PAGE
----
What Are the Advantages and Disadvantages of Nonrenewable Energy?

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According to National Geographic, non-renewable energy sources, such as fossil fuels, are energy dense and easy to extract and transport, but the ecological damage caused by burning such fuels makes them a dangerous option for the future of life on Earth. In addition, non-renewable energy sources are by definition limited, and the supplies will eventually run out if humanity continues to use them at current rates.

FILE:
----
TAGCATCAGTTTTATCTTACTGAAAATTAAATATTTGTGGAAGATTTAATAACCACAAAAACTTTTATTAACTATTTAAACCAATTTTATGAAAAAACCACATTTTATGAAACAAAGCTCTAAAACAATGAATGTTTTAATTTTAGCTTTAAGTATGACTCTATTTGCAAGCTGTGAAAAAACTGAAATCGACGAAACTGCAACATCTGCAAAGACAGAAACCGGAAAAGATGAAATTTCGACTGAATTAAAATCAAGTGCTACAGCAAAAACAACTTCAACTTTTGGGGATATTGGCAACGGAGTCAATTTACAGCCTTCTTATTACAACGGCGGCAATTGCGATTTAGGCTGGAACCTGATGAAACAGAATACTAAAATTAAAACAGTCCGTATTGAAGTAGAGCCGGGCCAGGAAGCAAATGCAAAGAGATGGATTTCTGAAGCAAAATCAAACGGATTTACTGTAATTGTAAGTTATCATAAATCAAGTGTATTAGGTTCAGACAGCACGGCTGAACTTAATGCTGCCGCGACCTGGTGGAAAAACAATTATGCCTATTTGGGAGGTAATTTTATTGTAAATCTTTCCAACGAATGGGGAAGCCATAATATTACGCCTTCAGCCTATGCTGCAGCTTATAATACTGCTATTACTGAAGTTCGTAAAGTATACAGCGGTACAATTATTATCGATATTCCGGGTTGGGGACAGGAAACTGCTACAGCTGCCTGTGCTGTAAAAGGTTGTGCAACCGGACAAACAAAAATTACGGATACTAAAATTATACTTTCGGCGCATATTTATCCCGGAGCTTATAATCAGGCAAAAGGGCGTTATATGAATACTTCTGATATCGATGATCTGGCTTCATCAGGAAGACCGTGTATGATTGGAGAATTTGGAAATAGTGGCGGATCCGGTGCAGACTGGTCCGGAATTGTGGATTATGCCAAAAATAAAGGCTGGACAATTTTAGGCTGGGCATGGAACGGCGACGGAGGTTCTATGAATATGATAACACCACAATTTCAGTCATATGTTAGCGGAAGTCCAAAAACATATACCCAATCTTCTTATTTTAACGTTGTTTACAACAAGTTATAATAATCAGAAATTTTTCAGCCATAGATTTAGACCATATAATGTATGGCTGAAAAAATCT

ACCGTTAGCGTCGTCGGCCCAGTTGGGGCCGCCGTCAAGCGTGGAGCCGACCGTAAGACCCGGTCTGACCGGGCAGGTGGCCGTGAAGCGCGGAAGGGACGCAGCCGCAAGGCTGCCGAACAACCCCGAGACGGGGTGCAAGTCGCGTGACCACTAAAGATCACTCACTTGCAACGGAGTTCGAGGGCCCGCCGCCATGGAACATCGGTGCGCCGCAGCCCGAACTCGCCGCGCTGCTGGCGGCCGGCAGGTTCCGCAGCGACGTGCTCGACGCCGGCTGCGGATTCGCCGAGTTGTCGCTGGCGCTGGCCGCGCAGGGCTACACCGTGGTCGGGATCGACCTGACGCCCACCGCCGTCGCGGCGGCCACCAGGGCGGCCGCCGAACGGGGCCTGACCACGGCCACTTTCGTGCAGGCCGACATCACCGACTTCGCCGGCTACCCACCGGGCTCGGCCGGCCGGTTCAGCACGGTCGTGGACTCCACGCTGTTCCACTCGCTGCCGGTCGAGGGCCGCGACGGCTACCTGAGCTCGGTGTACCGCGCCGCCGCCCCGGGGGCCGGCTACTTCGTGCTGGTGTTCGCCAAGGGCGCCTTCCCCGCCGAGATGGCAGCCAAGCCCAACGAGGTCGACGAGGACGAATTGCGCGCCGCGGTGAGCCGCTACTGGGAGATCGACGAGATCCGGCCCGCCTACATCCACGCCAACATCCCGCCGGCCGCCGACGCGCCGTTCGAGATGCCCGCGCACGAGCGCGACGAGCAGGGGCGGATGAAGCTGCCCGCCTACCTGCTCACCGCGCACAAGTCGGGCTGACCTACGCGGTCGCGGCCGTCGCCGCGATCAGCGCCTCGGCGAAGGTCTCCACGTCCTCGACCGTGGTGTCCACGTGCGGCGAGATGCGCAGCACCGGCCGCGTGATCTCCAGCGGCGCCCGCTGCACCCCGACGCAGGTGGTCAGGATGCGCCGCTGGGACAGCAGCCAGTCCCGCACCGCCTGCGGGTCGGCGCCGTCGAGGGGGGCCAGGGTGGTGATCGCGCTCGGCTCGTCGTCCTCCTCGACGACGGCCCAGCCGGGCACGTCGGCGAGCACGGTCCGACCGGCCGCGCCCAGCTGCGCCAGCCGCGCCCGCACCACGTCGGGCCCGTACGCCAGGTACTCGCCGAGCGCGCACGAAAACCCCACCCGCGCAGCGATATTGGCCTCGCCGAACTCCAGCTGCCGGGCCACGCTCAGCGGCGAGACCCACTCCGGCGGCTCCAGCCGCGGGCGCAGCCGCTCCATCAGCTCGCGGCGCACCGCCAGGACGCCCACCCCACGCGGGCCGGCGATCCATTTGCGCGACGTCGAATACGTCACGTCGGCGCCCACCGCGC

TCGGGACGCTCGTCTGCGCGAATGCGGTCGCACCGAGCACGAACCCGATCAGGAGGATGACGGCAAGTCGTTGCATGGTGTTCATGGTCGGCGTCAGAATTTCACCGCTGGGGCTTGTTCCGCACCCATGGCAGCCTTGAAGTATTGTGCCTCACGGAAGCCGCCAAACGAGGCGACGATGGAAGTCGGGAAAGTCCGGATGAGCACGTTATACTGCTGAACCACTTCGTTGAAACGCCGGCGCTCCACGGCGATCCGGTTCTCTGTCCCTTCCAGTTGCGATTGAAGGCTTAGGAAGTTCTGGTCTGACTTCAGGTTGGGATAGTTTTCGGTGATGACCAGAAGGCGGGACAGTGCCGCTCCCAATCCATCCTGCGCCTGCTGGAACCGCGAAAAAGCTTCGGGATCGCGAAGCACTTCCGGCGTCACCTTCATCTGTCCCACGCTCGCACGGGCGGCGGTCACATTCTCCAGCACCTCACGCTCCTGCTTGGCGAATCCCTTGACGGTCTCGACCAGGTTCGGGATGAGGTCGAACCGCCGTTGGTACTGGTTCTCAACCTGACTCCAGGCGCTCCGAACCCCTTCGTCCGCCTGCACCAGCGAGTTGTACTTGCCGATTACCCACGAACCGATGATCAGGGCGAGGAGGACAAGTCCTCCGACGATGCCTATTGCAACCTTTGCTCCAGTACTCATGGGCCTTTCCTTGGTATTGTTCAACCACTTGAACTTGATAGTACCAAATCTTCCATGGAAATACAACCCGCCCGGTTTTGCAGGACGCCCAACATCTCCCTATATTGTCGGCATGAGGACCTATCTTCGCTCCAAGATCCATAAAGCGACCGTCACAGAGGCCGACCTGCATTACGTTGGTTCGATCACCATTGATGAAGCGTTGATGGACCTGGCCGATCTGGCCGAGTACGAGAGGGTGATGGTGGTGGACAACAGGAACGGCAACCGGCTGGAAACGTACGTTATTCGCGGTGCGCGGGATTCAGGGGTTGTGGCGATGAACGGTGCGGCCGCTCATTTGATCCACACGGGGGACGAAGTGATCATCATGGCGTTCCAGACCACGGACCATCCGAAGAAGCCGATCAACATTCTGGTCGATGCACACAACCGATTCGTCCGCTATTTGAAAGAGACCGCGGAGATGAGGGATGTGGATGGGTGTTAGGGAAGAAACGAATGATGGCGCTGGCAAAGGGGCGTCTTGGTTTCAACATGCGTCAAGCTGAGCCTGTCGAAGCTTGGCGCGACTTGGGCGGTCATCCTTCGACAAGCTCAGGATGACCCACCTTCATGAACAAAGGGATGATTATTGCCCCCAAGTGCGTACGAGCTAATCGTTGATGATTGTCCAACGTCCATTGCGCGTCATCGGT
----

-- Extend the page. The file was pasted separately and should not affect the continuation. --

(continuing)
Fossil fuels come from the carbon in plant and animal remains, and store a large amount of energy due to the chemical changes caused by pressure and heat over millions of years. This is why most vehicles on the road use petroleum-based fuels, and why most electricity in America comes from coal or natural gas generation. Renewable sources offer cleaner energy, but it can take a large number of windmills or solar panels to equal the electricity generation capacity of a single fossil fuel-fired plant. In addition, extracted coal or oil from the ground can be shipped anywhere in the world for later use, while renewable energy facilities must be built in one place and the energy transmitted in the form of electricity. However, burning fossil fuels releases carbon that was trapped for millions of years underground, increasing the carbon dioxide content in the atmosphere and increasing the greenhouse effect.